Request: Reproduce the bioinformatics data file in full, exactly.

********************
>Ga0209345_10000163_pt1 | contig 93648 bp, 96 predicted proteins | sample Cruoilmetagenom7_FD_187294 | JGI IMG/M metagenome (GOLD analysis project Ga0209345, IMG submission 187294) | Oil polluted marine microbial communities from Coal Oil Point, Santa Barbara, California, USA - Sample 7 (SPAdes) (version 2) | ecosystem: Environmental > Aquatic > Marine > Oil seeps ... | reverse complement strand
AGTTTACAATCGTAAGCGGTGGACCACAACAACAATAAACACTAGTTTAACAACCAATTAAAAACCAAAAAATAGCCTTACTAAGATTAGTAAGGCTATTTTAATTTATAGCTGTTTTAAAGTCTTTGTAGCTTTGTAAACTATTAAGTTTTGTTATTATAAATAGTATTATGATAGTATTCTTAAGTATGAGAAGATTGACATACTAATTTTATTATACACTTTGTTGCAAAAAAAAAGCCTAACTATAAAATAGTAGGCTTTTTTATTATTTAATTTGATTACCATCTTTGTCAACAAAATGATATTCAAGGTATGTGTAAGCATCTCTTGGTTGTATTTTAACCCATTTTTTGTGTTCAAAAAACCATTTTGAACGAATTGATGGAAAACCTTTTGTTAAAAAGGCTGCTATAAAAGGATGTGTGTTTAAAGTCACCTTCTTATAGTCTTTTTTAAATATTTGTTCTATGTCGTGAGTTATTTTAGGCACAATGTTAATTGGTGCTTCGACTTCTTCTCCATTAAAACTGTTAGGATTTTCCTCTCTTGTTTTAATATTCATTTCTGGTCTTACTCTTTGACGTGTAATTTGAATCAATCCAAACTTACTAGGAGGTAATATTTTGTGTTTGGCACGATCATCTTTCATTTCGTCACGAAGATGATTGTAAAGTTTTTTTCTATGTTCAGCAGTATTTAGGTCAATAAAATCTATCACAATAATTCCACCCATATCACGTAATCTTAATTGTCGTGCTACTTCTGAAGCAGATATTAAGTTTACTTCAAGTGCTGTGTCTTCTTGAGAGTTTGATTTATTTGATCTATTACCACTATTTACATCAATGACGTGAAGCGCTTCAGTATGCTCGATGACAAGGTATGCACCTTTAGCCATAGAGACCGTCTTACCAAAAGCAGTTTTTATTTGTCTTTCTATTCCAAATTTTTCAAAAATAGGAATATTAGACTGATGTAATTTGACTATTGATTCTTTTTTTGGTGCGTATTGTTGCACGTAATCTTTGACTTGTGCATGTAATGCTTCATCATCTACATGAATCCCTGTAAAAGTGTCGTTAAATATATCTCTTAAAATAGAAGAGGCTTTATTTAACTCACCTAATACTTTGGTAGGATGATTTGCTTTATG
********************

>Ga0209345_10000163_pt1 | contig 93648 bp, 96 predicted proteins | sample Cruoilmetagenom7_FD_187294 | JGI IMG/M metagenome (GOLD analysis project Ga0209345, IMG submission 187294) | Oil polluted marine microbial communities from Coal Oil Point, Santa Barbara, California, USA - Sample 7 (SPAdes) (version 2) | ecosystem: Environmental > Aquatic > Marine > Oil seeps ... | reverse complement strand
AGTTTACAATCGTAAGCGGTGGACCACAACAACAATAAACACTAGTTTAACAACCAATTAAAAACCAAAAAATAGCCTTACTAAGATTAGTAAGGCTATTTTAATTTATAGCTGTTTTAAAGTCTTTGTAGCTTTGTAAACTATTAAGTTTTGTTATTATAAATAGTATTATGATAGTATTCTTAAGTATGAGAAGATTGACATACTAATTTTATTATACACTTTGTTGCAAAAAAAAAGCCTAACTATAAAATAGTAGGCTTTTTTATTATTTAATTTGATTACCATCTTTGTCAACAAAATGATATTCAAGGTATGTGTAAGCATCTCTTGGTTGTATTTTAACCCATTTTTTGTGTTCAAAAAACCATTTTGAACGAATTGATGGAAAACCTTTTGTTAAAAAGGCTGCTATAAAAGGATGTGTGTTTAAAGTCACCTTCTTATAGTCTTTTTTAAATATTTGTTCTATGTCGTGAGTTATTTTAGGCACAATGTTAATTGGTGCTTCGACTTCTTCTCCATTAAAACTGTTAGGATTTTCCTCTCTTGTTTTAATATTCATTTCTGGTCTTACTCTTTGACGTGTAATTTGAATCAATCCAAACTTACTAGGAGGTAATATTTTGTGTTTGGCACGATCATCTTTCATTTCGTCACGAAGATGATTGTAAAGTTTTTTTCTATGTTCAGCAGTATTTAGGTCAATAAAATCTATCACAATAATTCCACCCATATCACGTAATCTTAATTGTCGTGCTACTTCTGAAGCAGATATTAAGTTTACTTCAAGTGCTGTGTCTTCTTGAGAGTTTGATTTATTTGATCTATTACCACTATTTACATCAATGACGTGAAGCGCTTCAGTATGCTCGATGACAAGGTATGCACCTTTAGCCATAGAGACCGTCTTACCAAAAGCAGTTTTTATTTGTCTTTCTATTCCAAATTTTTCAAAAATAGGAATATTAGACTGATGTAATTTGACTATTGATTCTTTTTTTGGTGCGTATTGTTGCACGTAATCTTTGACTTGTGCATGTAATGCTTCATCATCTACATGAATCCCTGTAAAAGTGTCGTTAAATATATCTCTTAAAATAGAAGAGGCTTTATTTAACTCACCTAATACTTTGGTAGGATGATTTGCTTTATG